…up until this week. I brought up The Subject.
(Did I mention that I trod carefully?)
I don’t want to say too much, lest this person find this blog (which they very well might). But I’ve found that a potentially “safe” way to broach the topic is by way of bringing up “sensory sensitivity” and “sensory processing” terminology first. After all, people who don’t know they’re on the spectrum assume they’re neurotypical, and certain terminology is more palatable for them than other terminology. Sensory issues tend to be much more agreeable terms in the neurotypical world.
I then began to list characteristics, asking them in the form of questions, to all of which the person nodded, with increasing vigor with each subsequent question. Eventually, the person and their partner actually laughed and high-fived each other as if to say, “finally! Somebody gets it!” (And this person is not one who had been likely to laugh or high-five anyone, especially in front of a healthcare professional.)
I played a tennis match of yes-no in my brain. I hadn’t yet mentioned the terms Asperger’s or autism yet; should I, or shouldn’t I? After much internal back-and-forth I finally thought, “screw it; bring it up.”
So then came the magical question: “what do you know about Asperger’s/autism?”
And the dialogue proceeded from there, as I listened carefully to their answer and clarified the truths, gently adjusting their previously-held notions (which weren’t entirely negative). Then I listed off more characteristics in plain, everyday language, also to which they nodded enthusiastically.
I mentioned that a lot of us get misdiagnosed with what I call the “Usual 5” (and there may be others): depression, anxiety, ADHD, bipolar, and OCD, before we realize that we’re actually Aspergian/autistic, and that the spectrum condition actually explains all of the others, negating and replacing those other labels, which had been reluctantly accepted but never fully embraced, because they didn’t seem to fit.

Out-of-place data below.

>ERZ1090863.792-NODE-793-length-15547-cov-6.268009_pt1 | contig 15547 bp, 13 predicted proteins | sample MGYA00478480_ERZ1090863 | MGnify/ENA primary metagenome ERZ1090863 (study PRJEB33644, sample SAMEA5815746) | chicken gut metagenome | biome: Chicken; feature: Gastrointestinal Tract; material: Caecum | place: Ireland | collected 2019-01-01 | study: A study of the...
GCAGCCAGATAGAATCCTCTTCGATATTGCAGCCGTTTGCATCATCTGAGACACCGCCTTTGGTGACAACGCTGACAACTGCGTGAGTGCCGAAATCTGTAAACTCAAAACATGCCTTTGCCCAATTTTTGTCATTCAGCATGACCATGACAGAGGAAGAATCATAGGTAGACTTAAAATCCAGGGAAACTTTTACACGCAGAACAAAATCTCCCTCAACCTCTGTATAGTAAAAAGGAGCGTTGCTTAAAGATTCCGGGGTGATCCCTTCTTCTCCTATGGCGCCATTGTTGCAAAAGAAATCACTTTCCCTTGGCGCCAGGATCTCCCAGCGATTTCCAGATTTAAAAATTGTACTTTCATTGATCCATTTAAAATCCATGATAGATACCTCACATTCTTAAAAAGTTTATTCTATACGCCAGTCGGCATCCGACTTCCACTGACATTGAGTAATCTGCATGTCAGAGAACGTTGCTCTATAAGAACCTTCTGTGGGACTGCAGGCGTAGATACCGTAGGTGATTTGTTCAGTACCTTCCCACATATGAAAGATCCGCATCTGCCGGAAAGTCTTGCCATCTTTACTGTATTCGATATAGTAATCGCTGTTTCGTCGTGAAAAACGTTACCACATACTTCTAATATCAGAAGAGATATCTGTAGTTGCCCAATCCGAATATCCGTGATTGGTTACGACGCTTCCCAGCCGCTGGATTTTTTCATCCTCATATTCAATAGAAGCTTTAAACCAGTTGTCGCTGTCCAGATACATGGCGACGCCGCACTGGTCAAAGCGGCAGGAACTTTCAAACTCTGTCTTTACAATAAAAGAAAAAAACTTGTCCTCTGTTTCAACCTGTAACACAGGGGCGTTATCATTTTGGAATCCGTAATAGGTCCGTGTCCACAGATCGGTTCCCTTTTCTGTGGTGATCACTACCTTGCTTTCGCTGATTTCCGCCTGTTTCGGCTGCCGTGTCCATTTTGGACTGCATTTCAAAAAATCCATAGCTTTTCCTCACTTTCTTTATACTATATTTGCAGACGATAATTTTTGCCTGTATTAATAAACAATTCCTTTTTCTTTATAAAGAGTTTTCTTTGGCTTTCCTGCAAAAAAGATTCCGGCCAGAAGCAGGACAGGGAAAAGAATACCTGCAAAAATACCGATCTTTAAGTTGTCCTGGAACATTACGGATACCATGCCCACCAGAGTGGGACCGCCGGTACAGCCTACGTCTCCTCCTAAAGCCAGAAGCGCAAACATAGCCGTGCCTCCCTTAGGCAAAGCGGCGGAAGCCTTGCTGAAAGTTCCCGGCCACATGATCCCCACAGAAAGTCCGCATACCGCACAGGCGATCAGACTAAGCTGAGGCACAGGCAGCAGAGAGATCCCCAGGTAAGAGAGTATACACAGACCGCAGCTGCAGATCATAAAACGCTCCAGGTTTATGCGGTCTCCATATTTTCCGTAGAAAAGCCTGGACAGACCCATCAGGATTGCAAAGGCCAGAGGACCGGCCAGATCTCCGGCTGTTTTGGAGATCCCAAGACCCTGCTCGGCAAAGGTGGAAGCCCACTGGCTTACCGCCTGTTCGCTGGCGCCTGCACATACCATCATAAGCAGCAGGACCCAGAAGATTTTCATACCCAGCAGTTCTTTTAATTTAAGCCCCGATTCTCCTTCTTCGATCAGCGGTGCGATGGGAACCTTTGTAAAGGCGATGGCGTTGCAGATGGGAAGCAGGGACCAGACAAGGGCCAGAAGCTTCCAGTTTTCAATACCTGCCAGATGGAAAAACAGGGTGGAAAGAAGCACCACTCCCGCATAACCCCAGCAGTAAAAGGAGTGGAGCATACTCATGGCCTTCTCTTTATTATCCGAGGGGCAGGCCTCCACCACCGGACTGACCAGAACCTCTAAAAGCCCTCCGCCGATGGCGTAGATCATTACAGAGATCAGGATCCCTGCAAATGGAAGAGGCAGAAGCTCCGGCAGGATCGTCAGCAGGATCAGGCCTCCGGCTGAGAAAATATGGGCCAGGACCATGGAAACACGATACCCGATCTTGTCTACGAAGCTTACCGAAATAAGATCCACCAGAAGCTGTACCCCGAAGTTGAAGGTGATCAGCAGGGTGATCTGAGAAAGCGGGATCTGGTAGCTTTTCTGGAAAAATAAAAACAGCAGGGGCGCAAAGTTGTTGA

I stated clearly that my “theory” about what was going on with this person was not, in fact, a diagnosis, but simply the former: a theory, an idea. Nothing more. And I added that if they wanted to investigate this further, that I recommended the following steps:
- Start with the self-quizzes; they’re not diagnostic, but they ask simple yes/no questions, and provide a quick, easy, no-cost starting point to see if the subject was even worth pursuing further
- Based on the score, then they can do several things, one of which is to search for blogs written by Aspergian/autistic adults, especially ones of their same gender, to see if what they say resonates with them
- Either instead of or immediately after reading the blogs, they can search for the positive attributes of Asperger’s/autism; knowing this person, going straight for the diagnostic criteria first might cause anxiety or depression, with all of the “impairments” and “difficulties” and “restricted” this and “insufficient” that. If interested, go for the happy stuff first.
- At any point, if they’d like to pursue an official evaluation, I know just the right specialists, and I’m more than happy to make the referrals.
They were very happy with that. They bounced out of the office, much lighter than they had come in. The person cracked the rare smile and overall seemed subtly giddy (you know–the self-conscious, childlike (NOT immature) giddiness we feel, wanting to burst with excitement or joy but trying to keep it under wraps).
I was humbled to be able to do that for somebody again. Maybe they’re on the spectrum, maybe they’re not. But the suspicion that they are is so strong that I felt compelled to introduce the idea. Now, the idea has been conveyed and released, and it will go where it may. From here, I can only hope for the best for them, and I do!
But again, I underscore that disclosure can be risky at any time. It’s tough to predict how someone will respond and what they think of you afterward. And those aren’t things under my control, so I feel somewhat powerless for a moment, that critical moment that seems to freeze and last forever, until, finally, they respond with an awkward what’s-the-right-thing-to-say positivity. Their positive response, although far from guaranteed, if and when it happens, is the coolest part.